|Ref: Ahura Scientific develops handheld chemical ID device
| 02.14.2008 | 09:24:00 | Views: 1584 |
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Ahura Scientific shows handheld FTIR chemical identification device
Published 12 February 2008
First responders -- but also those in charge of chemical clean-ups, quality control, product verification, raw material inspection, pharmaceutical manufacturing, food production, petrochemical processing, and composite analysis -- would welcome this small, light chemical identifier
Wilmington, Massachusetts-based Ahura Scientific, a specialist in handheld systems for chemical identification, launched its new FTIR (Fourier-Transform Infrared) platform with the introduction of TruDefender FT, a three-pound handheld FTIR system for field-based chemical identification. TruDefender FT is optimized for hazmat and military applications, an it allows first responders to analyze -- and act on the information gained from the analysis -- quickly.
FTIR spectroscopy is an technique for chemical identification suitable for many industries, including public safety applications like hazmat response. Ahura, building on its work in handheld Raman spectroscopy, recognized FTIR’s promise and developed a compact, easy-to-use FTIR system designed to the same standards as the company’s FirstDefender. The launch of the FTIR platform proves the company’s ability to leverage different molecular spectroscopy methods to support different applications and markets. The company says that in addition to the safety and security market, the new FTIR platform can be applied to a range of quality control (QC), product verification, and raw material inspection applications in the industrial sector, including pharmaceutical manufacturing, food production, petrochemical processing, and composite analysis. "Timely and accurate substance identification in the field is critical,” said Matthew Farr, senior homeland security analyst at Frost & Sullivan. “A rugged, handheld and user-friendly FTIR device has the potential to revolutionize the way first responders identify and analyze substances in the field, greatly improving their decision-making capabilities."
Two of the widely adopted technologies for identification of unknown solids and liquids are Raman and FTIR spectroscopy. The strength with which a substance responds to each technology is dictated by its unique molecular structure, with some responding well to FTIR analysis, and others better suited to Raman. TruDefender FT complements Ahura Scientific’s FirstDefender Raman instrument to maximize coverage of unknown substances. “TruDefender FT is a sophisticated FTIR system that literally fits in the palm of the hand,” said Doug Kahn, chairman and CEO of Ahura Scientific. “Our goal with TruDefender FT was to make it as robust and easy-to-use as possible, while maintaining the product accuracy and portability our customers have come to expect from Ahura Scientific.”
How it works
FTIR (Fourier Transform Infrared) spectroscopy, or FTIR analysis, is a failure analysis technique which provides information about the chemical bonding or molecular structure of organic or inorganic materials. It is used in failure analysis to identify unknown materials present in a specimen, and is usually conducted to complement EDX analysis. The technique exploits the fact that bonds and groups of bonds vibrate at characteristic frequencies. A molecule which is exposed to infrared rays absorbs infrared energy at frequencies which are characteristic to that molecule. During FTIR analysis, a spot on the specimen is subjected to a modulated IR beam. The specimen's transmittance and reflectance of the infrared rays at different frequencies is translated into an IR absorption plot consisting of reverse peaks. The resulting FTIR spectral pattern is then analyzed and matched with known signatures of identified materials in the FTIR library.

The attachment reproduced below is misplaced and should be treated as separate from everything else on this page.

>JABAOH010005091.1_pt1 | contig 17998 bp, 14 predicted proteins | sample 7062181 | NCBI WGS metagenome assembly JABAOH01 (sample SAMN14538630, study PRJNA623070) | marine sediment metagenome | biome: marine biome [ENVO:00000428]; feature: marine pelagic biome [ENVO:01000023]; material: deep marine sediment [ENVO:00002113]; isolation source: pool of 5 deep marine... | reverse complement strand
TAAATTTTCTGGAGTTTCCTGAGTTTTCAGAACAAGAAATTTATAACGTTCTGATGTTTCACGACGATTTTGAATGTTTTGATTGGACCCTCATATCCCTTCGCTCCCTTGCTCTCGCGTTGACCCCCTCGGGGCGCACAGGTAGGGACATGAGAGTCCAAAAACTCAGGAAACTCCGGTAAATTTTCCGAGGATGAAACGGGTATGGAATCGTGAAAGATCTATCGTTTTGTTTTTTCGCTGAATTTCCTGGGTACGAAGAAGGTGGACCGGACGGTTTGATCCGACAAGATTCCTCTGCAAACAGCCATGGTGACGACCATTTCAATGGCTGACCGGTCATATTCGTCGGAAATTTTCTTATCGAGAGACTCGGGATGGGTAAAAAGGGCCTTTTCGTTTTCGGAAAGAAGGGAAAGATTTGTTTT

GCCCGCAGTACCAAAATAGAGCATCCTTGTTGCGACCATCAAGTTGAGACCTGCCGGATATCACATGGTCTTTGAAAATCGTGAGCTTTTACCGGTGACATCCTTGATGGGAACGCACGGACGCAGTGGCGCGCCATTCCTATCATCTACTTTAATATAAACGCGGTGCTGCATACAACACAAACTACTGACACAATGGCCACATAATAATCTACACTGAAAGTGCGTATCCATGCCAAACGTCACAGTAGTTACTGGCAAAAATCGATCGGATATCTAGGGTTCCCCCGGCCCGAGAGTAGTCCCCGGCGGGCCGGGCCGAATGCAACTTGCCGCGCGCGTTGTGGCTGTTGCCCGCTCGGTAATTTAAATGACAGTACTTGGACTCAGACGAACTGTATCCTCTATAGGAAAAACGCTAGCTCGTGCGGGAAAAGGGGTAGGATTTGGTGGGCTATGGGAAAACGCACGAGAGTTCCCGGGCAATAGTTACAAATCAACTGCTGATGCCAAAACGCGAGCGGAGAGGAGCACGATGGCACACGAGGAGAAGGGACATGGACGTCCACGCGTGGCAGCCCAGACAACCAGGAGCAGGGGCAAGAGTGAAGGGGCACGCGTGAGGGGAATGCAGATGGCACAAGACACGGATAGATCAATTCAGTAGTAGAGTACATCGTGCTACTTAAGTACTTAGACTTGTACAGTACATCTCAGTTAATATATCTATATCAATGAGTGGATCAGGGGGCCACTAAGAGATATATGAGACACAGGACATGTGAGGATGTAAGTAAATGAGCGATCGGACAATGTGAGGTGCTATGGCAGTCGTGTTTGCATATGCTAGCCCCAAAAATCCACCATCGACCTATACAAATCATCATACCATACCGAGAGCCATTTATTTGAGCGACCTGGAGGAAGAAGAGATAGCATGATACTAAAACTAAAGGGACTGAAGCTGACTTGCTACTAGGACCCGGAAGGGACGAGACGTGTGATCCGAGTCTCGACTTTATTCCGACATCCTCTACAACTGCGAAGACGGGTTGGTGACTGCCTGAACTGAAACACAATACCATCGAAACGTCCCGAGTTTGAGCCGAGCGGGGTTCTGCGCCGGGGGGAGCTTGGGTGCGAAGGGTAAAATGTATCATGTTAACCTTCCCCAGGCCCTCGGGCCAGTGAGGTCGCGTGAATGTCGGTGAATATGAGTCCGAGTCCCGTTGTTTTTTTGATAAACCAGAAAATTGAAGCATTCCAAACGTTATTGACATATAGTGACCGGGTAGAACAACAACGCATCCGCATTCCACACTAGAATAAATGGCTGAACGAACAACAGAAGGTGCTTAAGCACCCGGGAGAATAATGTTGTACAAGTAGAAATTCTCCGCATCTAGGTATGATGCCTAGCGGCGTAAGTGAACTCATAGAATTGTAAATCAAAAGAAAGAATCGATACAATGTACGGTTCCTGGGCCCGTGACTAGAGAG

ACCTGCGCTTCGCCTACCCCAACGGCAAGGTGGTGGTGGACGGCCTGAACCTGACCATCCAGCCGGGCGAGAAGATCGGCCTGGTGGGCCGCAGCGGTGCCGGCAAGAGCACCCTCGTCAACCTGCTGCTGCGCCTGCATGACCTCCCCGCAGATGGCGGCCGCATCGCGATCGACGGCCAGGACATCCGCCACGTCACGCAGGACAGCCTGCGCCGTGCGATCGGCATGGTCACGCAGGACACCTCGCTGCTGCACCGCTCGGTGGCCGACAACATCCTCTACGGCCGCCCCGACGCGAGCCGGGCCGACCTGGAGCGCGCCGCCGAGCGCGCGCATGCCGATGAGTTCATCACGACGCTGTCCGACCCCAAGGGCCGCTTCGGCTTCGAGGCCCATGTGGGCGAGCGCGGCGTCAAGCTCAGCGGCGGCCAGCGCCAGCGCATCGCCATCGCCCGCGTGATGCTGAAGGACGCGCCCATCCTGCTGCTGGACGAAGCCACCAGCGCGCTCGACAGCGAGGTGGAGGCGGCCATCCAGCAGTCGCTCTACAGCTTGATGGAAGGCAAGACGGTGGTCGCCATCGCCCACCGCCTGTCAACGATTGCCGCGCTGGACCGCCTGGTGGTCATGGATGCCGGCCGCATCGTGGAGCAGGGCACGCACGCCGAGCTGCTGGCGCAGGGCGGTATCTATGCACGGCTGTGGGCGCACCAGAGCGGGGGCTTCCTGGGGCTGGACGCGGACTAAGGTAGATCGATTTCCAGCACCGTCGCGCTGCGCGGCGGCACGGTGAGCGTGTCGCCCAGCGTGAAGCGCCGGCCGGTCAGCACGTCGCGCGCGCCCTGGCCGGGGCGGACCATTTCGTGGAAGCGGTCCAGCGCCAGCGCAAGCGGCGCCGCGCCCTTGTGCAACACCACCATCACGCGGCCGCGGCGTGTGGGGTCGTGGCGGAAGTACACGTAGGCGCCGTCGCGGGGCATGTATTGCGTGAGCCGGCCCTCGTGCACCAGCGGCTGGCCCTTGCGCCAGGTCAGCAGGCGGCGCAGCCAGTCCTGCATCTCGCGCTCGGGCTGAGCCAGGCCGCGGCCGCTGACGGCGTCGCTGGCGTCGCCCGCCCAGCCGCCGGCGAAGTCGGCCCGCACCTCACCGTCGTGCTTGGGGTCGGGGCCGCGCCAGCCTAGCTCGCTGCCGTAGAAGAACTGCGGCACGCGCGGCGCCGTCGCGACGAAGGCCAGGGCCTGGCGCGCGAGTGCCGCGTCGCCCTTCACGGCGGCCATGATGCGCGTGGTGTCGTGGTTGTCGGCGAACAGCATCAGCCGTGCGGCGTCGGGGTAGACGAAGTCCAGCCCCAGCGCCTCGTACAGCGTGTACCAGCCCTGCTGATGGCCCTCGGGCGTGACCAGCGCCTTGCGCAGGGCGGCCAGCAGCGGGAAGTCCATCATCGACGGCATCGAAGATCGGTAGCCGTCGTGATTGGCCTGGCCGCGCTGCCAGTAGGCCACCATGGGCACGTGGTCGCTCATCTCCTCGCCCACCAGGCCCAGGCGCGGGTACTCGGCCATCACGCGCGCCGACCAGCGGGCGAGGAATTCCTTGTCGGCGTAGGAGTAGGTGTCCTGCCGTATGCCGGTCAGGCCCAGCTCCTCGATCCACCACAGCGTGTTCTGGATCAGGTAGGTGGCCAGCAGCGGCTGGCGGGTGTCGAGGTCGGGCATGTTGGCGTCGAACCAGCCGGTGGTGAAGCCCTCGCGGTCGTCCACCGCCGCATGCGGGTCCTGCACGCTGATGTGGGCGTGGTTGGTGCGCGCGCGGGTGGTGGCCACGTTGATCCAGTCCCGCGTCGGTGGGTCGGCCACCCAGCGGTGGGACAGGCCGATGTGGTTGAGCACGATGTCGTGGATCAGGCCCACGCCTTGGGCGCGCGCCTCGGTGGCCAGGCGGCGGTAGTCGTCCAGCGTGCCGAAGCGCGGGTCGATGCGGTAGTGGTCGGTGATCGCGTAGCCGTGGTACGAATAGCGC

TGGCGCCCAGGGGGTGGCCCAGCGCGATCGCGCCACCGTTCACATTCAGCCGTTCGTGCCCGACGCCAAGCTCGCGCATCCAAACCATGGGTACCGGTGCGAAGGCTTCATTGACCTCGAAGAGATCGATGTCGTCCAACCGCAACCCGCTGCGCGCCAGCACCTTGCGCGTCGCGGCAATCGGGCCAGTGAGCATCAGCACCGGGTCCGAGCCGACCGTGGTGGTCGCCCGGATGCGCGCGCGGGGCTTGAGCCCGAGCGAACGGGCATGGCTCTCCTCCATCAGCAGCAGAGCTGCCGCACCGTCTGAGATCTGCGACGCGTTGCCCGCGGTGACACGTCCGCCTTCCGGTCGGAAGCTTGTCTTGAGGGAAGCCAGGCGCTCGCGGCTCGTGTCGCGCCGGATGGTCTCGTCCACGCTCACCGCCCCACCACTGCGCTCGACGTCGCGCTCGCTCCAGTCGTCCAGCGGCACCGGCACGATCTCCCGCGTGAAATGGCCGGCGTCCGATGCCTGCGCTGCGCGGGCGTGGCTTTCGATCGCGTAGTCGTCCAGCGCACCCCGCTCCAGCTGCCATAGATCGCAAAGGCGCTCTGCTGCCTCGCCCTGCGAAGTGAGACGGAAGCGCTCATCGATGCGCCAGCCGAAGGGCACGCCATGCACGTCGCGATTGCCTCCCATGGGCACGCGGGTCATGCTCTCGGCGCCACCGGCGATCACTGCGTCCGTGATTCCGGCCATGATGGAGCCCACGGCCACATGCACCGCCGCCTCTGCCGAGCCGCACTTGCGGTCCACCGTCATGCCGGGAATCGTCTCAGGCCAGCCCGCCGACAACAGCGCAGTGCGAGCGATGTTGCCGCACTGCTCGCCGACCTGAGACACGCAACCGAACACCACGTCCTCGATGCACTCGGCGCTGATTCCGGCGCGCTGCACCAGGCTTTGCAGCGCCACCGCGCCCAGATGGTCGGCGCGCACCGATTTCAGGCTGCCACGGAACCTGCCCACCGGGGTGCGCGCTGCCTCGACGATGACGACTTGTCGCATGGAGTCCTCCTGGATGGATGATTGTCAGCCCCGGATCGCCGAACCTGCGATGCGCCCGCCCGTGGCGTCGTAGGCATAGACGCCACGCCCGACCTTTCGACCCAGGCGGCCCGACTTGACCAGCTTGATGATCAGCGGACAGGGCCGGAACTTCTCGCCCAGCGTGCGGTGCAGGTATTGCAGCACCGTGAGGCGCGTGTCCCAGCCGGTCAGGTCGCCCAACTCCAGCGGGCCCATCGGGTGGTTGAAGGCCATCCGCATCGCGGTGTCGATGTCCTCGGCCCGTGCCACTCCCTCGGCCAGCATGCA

Unlike Scanning Electron Microscopy (SEM) inspection or Energy Dispersive X-ray (EDX) analysis, FTIR spectroscopy does not require a vacuum, since neither oxygen nor nitrogen absorb infrared rays. FTIR analysis can be applied to minute quantities of solid, liquid, or gaseous materials. When the library of FTIR spectral patterns does not provide an acceptable match, individual peaks in the FTIR plot may be used to yield partial information about the specimen. Single fibers or particles are sufficient for material identification through FTIR analysis. Organic contaminants in solvents may also be analyzed by first separating the mixture into its components by gas chromatography, and then analyzing each component by FTIR.
The Raman effect occurs when incident light excites molecules in a sample which subsequently scatters the light. Most of this scattered light is at the same wavelength as the incident light, but some is scattered at a different wavelength. This inelastically scattered light is called Raman scatter. It results from the molecule changing its molecular motions. The energy difference between the incident light (Ei) and the Raman scattered light (Es) is equal to the energy involved in changing the molecule's vibrational state (that is, getting the molecule to vibrate, Ev). This energy difference is called the Raman shift.
Ev = Ei - Es
Several different Raman shifted signals will often be observed, each being associated with different vibrational or rotational motions of molecules in the sample. The particular molecule and its environment will determine what Raman signals will be observed. A plot of Raman intensity vs. Raman shift is a Raman spectrum.
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